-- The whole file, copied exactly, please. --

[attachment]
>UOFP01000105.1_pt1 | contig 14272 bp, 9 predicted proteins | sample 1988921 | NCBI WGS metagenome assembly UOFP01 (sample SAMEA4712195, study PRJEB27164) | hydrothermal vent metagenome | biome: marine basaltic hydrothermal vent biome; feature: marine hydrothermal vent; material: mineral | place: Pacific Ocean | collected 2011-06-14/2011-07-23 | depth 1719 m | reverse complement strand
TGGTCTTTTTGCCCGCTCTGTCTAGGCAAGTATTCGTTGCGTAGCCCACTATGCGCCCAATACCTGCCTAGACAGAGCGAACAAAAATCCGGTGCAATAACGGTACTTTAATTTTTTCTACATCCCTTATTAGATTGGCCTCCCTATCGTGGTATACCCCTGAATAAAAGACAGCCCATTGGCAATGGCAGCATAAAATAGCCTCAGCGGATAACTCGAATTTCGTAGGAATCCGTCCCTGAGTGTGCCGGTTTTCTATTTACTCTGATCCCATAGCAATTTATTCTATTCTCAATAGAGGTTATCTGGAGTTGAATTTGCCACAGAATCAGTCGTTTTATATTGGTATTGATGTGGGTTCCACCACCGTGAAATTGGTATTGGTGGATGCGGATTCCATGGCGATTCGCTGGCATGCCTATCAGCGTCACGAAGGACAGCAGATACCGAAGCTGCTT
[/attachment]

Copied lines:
>UOFP01000105.1_pt1 | contig 14272 bp, 9 predicted proteins | sample 1988921 | NCBI WGS metagenome assembly UOFP01 (sample SAMEA4712195, study PRJEB27164) | hydrothermal vent metagenome | biome: marine basaltic hydrothermal vent biome; feature: marine hydrothermal vent; material: mineral | place: Pacific Ocean | collected 2011-06-14/2011-07-23 | depth 1719 m | reverse complement strand
TGGTCTTTTTGCCCGCTCTGTCTAGGCAAGTATTCGTTGCGTAGCCCACTATGCGCCCAATACCTGCCTAGACAGAGCGAACAAAAATCCGGTGCAATAACGGTACTTTAATTTTTTCTACATCCCTTATTAGATTGGCCTCCCTATCGTGGTATACCCCTGAATAAAAGACAGCCCATTGGCAATGGCAGCATAAAATAGCCTCAGCGGATAACTCGAATTTCGTAGGAATCCGTCCCTGAGTGTGCCGGTTTTCTATTTACTCTGATCCCATAGCAATTTATTCTATTCTCAATAGAGGTTATCTGGAGTTGAATTTGCCACAGAATCAGTCGTTTTATATTGGTATTGATGTGGGTTCCACCACCGTGAAATTGGTATTGGTGGATGCGGATTCCATGGCGATTCGCTGGCATGCCTATCAGCGTCACGAAGGACAGCAGATACCGAAGCTGCTT